so long? Or was Hussein's tyranny at least as much a consequence as a
cause of a dysfunctional cultural, political, and economic situation? If
so, then removing the dictator does not remove the complex underlying
causes that fueled his tyranny.

Removing a dictator is child's play for a military as awesome as that of
the United States. So Hussein is now history. But because the underlying
causes that put him in power to begin with are still in place in Iraq,
that country likely will soon revert to another dictator - one different
in name and different in style, but a brute nevertheless. He will
oppress, kill, and impoverish. (The notion that a poweful military can
uproot dysfunctional cultural, political, and economic root causes of
tyranny strikes me as naive in the extreme. Just as your local
policeman can protect Ms. Jones from her husband's physical abuse but
can't hope to counsel their marriage into a happy one, so, too can a
military remove a tyrannt like Hussein but can't hope to cure that
society of what really ails it.)


And Americans will be blamed for this tragedy. The fact that our
President meant well will matter little to people tyrannized by the
government that replaced the one we abolished. Americans will be hated
more intensely, and suffer greater danger of terrorist attacks.

Of course, the Bush administration insists that removing Hussein from
power was done not just to help ordinary Iraqis but also to help protect
Americans - that this war is in America's self-interest.

Perhaps. Those of us not privy to the intelligence that the President
receives cannot say for certain that, in early 2003, it was unreasonable
to suppose that Hussein posed a serious-enough threat to Americans to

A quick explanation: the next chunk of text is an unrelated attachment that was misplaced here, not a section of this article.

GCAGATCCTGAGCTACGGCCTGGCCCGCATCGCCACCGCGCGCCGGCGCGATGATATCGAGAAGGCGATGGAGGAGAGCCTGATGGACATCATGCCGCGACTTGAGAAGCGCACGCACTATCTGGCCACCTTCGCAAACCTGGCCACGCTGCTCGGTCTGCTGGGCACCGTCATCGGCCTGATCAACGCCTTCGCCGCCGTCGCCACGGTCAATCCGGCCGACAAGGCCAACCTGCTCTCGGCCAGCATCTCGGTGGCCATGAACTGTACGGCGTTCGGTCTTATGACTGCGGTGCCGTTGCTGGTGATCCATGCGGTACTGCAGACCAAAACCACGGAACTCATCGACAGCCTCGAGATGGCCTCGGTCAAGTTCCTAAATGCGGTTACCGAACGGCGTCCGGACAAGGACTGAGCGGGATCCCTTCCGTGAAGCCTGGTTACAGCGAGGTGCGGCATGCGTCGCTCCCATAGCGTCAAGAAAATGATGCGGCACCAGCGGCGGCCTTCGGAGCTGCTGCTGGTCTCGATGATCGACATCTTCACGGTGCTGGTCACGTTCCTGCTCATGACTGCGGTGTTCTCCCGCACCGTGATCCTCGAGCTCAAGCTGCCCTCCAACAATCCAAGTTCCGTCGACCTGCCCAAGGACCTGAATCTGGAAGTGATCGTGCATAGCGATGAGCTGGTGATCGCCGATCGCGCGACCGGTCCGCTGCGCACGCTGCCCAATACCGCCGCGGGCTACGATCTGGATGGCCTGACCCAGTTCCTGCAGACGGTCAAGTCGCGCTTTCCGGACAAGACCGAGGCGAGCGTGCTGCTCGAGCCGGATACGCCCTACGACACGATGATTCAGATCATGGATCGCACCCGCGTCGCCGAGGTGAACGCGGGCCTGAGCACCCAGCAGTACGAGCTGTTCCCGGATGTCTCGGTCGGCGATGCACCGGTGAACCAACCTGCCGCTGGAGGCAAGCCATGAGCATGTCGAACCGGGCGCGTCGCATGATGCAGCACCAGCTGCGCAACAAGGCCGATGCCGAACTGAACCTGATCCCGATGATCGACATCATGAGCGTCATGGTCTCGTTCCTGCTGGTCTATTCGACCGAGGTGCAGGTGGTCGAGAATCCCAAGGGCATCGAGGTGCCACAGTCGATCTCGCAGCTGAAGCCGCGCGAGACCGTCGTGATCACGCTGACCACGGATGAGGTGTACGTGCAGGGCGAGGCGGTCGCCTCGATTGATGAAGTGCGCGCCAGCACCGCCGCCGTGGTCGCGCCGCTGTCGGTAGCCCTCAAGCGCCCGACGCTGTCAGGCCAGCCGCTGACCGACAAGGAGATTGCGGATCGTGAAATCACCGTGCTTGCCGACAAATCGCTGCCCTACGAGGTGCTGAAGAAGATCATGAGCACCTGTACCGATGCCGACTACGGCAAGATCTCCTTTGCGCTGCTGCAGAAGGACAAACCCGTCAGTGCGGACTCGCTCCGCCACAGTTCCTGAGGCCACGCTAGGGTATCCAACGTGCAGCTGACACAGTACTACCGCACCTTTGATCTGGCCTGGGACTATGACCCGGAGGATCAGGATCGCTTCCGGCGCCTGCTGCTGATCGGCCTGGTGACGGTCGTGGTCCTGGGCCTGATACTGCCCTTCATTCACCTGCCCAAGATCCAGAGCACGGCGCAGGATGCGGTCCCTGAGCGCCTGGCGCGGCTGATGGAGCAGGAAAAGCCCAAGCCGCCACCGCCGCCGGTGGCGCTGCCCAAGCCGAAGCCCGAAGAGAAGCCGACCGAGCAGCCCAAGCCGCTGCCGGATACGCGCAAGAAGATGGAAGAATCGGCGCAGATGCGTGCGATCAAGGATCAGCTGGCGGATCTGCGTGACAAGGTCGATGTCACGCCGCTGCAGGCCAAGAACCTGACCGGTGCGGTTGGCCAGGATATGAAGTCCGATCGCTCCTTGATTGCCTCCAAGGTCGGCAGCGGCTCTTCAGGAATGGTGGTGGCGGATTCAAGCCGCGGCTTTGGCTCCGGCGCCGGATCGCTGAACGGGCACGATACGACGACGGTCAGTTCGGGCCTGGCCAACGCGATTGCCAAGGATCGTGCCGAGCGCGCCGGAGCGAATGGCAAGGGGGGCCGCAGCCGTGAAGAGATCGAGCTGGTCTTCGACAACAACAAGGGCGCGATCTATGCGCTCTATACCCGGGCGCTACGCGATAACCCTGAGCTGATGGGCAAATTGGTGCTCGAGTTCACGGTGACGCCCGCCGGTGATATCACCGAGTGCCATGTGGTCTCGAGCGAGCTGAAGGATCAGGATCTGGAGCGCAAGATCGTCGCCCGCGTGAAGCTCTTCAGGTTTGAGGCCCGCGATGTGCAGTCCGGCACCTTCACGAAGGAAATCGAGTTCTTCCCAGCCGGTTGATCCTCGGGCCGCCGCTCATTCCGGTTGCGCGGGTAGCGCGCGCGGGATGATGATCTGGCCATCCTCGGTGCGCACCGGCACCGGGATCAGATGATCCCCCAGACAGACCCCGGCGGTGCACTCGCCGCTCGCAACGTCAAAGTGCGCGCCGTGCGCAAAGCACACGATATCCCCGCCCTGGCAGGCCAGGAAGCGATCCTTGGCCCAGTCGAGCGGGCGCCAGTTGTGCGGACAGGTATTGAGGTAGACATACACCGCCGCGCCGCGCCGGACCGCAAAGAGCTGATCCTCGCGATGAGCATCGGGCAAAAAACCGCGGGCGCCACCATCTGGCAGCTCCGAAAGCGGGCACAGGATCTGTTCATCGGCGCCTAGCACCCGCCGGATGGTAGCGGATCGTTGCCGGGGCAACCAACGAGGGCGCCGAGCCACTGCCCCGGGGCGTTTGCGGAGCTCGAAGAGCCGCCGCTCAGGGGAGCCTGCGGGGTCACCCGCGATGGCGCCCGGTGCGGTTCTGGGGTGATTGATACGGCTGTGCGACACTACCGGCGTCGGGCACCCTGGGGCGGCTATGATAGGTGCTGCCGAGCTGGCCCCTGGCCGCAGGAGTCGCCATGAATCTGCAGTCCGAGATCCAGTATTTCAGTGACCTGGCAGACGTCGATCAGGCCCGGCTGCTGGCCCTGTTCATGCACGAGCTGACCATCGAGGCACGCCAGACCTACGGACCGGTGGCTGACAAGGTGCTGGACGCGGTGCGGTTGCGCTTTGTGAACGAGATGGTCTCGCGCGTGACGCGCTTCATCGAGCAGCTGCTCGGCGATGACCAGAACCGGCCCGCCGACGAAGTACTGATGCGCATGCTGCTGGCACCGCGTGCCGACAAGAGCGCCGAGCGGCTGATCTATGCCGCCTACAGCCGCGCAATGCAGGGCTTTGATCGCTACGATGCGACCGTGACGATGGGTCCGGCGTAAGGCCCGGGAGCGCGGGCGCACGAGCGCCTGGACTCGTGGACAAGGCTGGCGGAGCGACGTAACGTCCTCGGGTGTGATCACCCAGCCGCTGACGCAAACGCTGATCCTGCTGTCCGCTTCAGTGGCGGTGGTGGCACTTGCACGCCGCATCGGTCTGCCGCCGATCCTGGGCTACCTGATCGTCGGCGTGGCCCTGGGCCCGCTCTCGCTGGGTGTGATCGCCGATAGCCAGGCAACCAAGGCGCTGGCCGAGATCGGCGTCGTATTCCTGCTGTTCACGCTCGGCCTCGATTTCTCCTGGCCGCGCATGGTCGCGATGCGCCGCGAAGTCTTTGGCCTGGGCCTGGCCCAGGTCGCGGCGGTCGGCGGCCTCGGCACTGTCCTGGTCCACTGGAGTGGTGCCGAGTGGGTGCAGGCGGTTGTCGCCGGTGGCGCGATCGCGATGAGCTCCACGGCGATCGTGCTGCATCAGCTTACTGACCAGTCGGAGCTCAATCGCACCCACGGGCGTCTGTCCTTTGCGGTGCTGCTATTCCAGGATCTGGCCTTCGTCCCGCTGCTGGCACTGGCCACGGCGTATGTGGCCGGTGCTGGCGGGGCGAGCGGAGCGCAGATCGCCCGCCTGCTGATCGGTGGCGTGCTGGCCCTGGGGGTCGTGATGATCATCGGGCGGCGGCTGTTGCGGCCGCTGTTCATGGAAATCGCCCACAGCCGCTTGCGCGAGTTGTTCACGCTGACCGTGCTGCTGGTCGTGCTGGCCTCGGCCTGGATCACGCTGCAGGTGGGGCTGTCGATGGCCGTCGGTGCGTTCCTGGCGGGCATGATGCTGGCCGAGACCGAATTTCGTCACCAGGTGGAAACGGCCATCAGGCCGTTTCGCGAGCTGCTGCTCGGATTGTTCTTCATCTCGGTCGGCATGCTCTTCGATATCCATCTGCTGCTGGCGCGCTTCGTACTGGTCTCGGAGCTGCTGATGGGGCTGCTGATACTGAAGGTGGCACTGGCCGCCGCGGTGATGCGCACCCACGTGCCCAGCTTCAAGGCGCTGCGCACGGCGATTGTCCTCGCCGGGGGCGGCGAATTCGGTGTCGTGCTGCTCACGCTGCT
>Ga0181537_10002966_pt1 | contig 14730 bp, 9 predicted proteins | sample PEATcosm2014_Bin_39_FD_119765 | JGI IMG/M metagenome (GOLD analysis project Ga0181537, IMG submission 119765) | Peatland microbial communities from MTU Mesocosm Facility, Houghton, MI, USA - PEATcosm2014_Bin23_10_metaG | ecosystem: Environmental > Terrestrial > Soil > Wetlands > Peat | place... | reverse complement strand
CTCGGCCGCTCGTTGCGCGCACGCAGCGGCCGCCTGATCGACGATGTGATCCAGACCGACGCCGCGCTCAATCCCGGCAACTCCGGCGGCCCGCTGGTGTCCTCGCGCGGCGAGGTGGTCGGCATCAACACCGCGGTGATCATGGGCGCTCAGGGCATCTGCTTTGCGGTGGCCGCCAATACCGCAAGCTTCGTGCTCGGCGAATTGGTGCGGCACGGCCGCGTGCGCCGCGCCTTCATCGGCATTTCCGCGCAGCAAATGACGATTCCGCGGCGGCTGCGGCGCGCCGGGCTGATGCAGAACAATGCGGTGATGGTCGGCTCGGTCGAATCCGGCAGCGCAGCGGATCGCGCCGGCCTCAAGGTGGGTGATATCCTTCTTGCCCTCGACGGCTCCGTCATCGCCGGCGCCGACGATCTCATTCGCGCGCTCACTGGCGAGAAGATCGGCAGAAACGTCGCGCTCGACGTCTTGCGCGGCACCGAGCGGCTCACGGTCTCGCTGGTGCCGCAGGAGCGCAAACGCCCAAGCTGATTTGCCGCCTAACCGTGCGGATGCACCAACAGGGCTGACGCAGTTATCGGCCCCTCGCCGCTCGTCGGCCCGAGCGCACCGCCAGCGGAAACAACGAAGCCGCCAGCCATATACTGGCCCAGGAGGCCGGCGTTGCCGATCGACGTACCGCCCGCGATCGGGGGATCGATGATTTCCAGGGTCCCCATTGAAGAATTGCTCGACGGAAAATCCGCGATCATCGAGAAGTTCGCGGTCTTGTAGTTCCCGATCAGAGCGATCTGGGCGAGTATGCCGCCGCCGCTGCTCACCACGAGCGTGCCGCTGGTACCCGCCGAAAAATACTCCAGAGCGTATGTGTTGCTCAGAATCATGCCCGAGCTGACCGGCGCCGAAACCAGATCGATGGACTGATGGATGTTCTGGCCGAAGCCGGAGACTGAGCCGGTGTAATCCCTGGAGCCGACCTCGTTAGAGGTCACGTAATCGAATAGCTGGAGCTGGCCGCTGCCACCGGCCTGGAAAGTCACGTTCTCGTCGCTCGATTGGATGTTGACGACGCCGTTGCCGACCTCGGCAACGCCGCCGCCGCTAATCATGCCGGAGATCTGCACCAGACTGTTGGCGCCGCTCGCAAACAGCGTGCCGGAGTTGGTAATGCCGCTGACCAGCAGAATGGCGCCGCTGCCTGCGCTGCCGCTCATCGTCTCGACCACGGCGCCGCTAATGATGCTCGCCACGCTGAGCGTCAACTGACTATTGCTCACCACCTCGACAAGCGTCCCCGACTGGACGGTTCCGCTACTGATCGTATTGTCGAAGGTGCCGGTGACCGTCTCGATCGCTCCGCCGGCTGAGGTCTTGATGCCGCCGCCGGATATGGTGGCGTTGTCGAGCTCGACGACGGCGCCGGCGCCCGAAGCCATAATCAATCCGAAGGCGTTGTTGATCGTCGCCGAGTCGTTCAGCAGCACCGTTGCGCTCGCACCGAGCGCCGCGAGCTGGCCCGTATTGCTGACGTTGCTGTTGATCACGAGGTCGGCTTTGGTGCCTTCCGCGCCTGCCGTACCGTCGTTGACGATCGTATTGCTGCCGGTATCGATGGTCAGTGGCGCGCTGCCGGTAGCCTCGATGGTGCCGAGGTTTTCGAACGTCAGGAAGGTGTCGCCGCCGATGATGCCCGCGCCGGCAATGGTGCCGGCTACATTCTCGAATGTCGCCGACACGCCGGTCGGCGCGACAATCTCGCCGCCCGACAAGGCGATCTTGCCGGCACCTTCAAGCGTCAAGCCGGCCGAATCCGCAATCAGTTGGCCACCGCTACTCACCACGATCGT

justify a military invasion. The fact that weapons of mass destruction
were not found in Iraq doesn't prove that the risk that was then
perceived wasn't high enough to justify the invasion.

But surely in matters of war we must hold leaders to a super-high
standard of accuracy. Because military intelligence is secret (meaning
that ordinary people have no knowledge of its details), it's simply too
easy for politicians to lie about it or to misrepresent it -- to use it
for political purposes. This reason alone counsels that we insist that
those who exercise power in a free society be especially cautious before
launching military invasions.


But when combined with the fact that even many people who distrust the
government to deliver mail and regulate factory safety lose their
reservations of that same government when it is off on military
adventures, the case for heightened skepticism of military adventures
grows even stronger.

Why should we believe George Bush that Saddam Hussein's regime posed a
significant threat to Americans? Because he says so? He also says that
'price-gougers' are a real villains who should be punished. Why should
we believe him when he assures us that U.S. troops and guns will
eventually bring freedom and prosperity to Iraq? Because he says so? He
also said that steel tariffs will help the American economy.

What reason is there - beyond the mere will to trust leaders who send
troops into harm's way in foreign lands - to believe that these
politicians are acting wisely and non-politically?

Without very hard evidence that American lives were at real risk of
violent attack by Saddam Hussein, I cannot help but suspect that those
in power in the U.S. have abused the vast trust that Americans give them
in military matters. Libertarians properly don't trust government to run
our pension plans, to deliver health care, to educate our children, or
to provide disaster relief. Why be so trusting of government to wage
war?

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Bartolome Alberdi

3 Comentarios:

A las 7:41 a. m., Anonymous Anónimo dijo...

Really interesting Blog. Will certainly come back.

Adam H.

 
A las 11:20 p. m., Blogger Cogito Argentum dijo...

mis 2 centavos

 
A las 1:49 p. m., Blogger Louis Cyphre dijo...

Perdón, debe ser la edad, pero este comentario era para este post:

Muy buen comentario, comparto mucho de lo que dice esta persona. Creo que hace falta que existan estos puntos de vista, en defensa de los principios libertarios (o no).

De todos modos, en lo personal detesto la guerra, me parece de lo peor que generó la humanidad. Pero estoy convencido que muchas veces no queda otra alternativa. O las que quedan son todas peores que el costo de ir a la guerra.